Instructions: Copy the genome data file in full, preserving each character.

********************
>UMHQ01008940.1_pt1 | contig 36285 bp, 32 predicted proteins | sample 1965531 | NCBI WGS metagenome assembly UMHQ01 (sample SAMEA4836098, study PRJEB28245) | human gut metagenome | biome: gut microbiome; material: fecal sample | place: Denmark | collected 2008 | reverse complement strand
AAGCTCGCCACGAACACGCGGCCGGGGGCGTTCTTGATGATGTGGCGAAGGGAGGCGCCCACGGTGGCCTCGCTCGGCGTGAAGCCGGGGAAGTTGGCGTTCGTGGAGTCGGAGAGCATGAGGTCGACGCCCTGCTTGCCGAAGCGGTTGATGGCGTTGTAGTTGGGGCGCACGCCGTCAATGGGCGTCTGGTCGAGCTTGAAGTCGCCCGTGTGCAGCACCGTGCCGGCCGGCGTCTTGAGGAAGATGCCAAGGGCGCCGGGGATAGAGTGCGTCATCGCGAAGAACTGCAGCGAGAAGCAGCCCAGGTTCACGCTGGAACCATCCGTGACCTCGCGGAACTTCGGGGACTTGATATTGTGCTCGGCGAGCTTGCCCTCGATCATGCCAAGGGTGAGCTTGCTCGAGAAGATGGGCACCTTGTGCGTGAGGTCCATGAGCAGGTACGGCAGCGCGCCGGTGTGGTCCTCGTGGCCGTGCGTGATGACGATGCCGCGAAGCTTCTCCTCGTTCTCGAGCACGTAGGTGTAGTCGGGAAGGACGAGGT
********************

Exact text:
>UMHQ01008940.1_pt1 | contig 36285 bp, 32 predicted proteins | sample 1965531 | NCBI WGS metagenome assembly UMHQ01 (sample SAMEA4836098, study PRJEB28245) | human gut metagenome | biome: gut microbiome; material: fecal sample | place: Denmark | collected 2008 | reverse complement strand
AAGCTCGCCACGAACACGCGGCCGGGGGCGTTCTTGATGATGTGGCGAAGGGAGGCGCCCACGGTGGCCTCGCTCGGCGTGAAGCCGGGGAAGTTGGCGTTCGTGGAGTCGGAGAGCATGAGGTCGACGCCCTGCTTGCCGAAGCGGTTGATGGCGTTGTAGTTGGGGCGCACGCCGTCAATGGGCGTCTGGTCGAGCTTGAAGTCGCCCGTGTGCAGCACCGTGCCGGCCGGCGTCTTGAGGAAGATGCCAAGGGCGCCGGGGATAGAGTGCGTCATCGCGAAGAACTGCAGCGAGAAGCAGCCCAGGTTCACGCTGGAACCATCCGTGACCTCGCGGAACTTCGGGGACTTGATATTGTGCTCGGCGAGCTTGCCCTCGATCATGCCAAGGGTGAGCTTGCTCGAGAAGATGGGCACCTTGTGCGTGAGGTCCATGAGCAGGTACGGCAGCGCGCCGGTGTGGTCCTCGTGGCCGTGCGTGATGACGATGCCGCGAAGCTTCTCCTCGTTCTCGAGCACGTAGGTGTAGTCGGGAAGGACGAGGT